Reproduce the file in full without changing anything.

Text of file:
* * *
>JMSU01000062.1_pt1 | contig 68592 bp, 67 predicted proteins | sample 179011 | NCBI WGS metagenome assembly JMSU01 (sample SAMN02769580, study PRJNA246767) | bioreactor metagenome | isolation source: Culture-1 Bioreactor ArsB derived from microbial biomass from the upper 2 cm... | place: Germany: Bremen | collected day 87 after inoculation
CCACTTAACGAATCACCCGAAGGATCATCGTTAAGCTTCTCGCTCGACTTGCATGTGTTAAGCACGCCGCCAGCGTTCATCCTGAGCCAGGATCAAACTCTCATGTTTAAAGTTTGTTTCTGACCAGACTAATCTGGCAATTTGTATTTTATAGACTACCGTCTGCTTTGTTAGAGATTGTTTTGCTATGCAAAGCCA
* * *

>JMSU01000062.1_pt1 | contig 68592 bp, 67 predicted proteins | sample 179011 | NCBI WGS metagenome assembly JMSU01 (sample SAMN02769580, study PRJNA246767) | bioreactor metagenome | isolation source: Culture-1 Bioreactor ArsB derived from microbial biomass from the upper 2 cm... | place: Germany: Bremen | collected day 87 after inoculation
CCACTTAACGAATCACCCGAAGGATCATCGTTAAGCTTCTCGCTCGACTTGCATGTGTTAAGCACGCCGCCAGCGTTCATCCTGAGCCAGGATCAAACTCTCATGTTTAAAGTTTGTTTCTGACCAGACTAATCTGGCAATTTGTATTTTATAGACTACCGTCTGCTTTGTTAGAGATTGTTTTGCTATGCAAAGCCA